Michael Sheen has revealed that the second series of 'Masters Of Sex' will see the relationship between Dr. William Masters and Virginia Johnson evolve in surprising ways.
MASTERS OF SEX stars Michael Sheen and Lizzy Caplan, who will portray the real-life pioneers of the science of human sexuality, William Masters and Virginia Johnson. The series chronicles the unusual lives, romance and pop culture trajectory of Masters and Johnson. Their research touched off the sexual revolution and took them from a mid-western teaching hospital in St. Louis to the cover of Time magazine. MASTERS OF SEX marks Sheen's first regular series role for television. The series is an adaptation of Thomas Maier's book Masters of Sex: The Life and Times of William Masters and Virginia Johnson, The Couple Who Taught America How To Love. The pilot episode was directed by Academy Award nominee John Madden (Shakespeare in Love, and the current hit indie film The Best Exotic Marigold Hotel), who also serves as executive producer, and also stars Caitlin Fitzgerald (It's Complicated), in the role of Masters' wife, Nicholas D'Agosto (Heroes) and Teddy Sears (American Horror Story). Emmy and Golden Globe award-winning actor Beau Bridges and Margo Martindale also appear. MASTERS OF SEX was created and executive produced by Michelle Ashford (The Pacific). The series will also be executive produced by Timberman Beverly Productions' Carl Beverly and Sarah Timberman, and Judith Verno. Michael Sheen and Tammy Rosen will serve as producers. MASTERS OF SEX is produced by Sony Pictures Television.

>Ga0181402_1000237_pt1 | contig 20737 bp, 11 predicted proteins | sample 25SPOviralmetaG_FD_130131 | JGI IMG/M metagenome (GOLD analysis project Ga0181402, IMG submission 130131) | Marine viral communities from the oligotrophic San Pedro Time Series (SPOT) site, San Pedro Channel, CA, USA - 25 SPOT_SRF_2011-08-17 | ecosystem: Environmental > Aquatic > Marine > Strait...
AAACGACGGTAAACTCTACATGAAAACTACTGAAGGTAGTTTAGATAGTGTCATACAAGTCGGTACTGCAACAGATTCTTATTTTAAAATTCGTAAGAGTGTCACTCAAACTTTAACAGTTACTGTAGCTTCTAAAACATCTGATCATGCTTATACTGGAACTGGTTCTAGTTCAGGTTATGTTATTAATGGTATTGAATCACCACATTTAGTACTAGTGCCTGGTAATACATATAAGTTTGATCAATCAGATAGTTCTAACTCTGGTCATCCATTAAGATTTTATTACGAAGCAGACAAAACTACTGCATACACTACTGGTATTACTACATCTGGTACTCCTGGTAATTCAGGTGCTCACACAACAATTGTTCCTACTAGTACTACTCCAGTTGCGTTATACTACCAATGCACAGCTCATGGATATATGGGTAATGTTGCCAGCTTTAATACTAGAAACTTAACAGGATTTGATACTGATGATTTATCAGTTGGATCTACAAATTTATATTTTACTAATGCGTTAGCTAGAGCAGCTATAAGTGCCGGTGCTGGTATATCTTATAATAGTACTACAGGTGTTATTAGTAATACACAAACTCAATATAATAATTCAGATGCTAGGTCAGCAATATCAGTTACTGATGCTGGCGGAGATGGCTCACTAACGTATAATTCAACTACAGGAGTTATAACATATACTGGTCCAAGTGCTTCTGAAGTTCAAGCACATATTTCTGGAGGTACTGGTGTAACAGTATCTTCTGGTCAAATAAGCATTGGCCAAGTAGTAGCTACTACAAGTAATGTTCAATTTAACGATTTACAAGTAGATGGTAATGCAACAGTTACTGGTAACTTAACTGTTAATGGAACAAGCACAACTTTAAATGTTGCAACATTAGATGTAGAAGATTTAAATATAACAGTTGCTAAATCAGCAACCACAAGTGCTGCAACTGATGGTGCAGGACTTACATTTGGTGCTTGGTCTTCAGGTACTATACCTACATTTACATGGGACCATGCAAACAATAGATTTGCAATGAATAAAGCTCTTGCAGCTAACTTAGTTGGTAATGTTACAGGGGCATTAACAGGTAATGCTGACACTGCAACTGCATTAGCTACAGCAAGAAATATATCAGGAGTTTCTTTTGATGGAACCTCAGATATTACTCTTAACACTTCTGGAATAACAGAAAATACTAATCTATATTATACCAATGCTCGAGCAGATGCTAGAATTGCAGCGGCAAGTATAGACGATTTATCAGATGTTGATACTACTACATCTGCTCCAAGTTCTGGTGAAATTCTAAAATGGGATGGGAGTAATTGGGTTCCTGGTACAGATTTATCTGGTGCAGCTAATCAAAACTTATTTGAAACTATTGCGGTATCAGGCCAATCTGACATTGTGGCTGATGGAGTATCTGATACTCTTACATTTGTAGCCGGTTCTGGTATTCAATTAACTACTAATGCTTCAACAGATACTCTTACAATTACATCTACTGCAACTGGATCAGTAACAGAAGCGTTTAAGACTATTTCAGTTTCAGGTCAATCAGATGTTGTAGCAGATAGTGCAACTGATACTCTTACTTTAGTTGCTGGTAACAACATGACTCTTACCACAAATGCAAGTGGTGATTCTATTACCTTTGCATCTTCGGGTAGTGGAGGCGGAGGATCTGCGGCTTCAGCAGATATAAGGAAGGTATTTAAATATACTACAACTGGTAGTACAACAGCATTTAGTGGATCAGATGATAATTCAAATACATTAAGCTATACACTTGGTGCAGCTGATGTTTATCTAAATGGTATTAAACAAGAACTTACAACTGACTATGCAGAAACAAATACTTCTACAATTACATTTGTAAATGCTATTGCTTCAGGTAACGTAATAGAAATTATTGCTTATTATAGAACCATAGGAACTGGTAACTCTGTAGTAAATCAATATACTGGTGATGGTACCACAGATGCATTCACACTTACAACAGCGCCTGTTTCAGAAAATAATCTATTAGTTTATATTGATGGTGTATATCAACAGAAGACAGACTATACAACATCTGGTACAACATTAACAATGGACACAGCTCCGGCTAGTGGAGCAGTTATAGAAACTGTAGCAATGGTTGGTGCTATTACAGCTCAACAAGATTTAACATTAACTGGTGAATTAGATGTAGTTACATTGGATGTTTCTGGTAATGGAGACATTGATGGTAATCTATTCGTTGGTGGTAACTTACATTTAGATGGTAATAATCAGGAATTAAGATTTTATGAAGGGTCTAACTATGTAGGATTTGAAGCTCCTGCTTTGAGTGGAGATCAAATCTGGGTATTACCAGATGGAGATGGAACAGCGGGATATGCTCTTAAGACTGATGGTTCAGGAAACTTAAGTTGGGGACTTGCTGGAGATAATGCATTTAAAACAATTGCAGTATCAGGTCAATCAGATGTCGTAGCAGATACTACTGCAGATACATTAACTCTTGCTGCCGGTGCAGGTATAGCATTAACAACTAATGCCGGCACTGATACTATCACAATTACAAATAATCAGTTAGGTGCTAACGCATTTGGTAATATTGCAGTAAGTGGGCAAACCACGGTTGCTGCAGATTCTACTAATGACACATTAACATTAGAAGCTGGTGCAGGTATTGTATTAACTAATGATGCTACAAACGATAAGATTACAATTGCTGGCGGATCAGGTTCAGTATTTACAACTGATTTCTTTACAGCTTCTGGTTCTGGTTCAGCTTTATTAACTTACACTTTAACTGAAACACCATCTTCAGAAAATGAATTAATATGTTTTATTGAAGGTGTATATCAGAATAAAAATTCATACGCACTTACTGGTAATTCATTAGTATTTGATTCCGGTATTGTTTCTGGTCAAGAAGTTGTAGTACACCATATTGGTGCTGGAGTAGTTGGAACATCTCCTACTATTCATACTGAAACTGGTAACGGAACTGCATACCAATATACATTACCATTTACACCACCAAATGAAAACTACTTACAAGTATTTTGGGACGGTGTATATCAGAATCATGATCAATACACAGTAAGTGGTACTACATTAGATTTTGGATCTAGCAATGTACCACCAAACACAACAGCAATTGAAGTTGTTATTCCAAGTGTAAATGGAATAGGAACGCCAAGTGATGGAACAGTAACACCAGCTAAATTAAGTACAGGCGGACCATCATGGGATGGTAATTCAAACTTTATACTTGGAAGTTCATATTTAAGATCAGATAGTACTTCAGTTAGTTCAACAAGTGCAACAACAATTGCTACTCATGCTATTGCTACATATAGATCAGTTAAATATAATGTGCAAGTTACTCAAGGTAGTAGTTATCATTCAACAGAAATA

Black Irish -- A teenage boy (Angarano) longs to win the attention of his emotionally distant father.
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Sixteen-year-old Cole McKay's struggle for independence is put to the test as his South Boston Irish-Catholic family implodes around him. Older brother Terry is descending into a life of drugs and crime, pregnant sister Kathleen is being sent away to cover the shame of unwed motherhood and Cole's father, Desmond, spends his days in a fog of alcohol and self-pity, silently torturing himself over what might have been. The one thing keeping young Cole's head above water is his love of baseball. A talented pitcher, Cole overcomes self-doubt and family indifference to fight his way into the state championships. To get there however, he must make a life and death decision, a decision that will change the McKay family forever. The term "Black Irish" has also been used pejoratively to describe Irish people from hardscrabble roots: hard-drinking, brawling, of a lower class tracing back to the 19th century American sentiment "Irish Need Not Apply".
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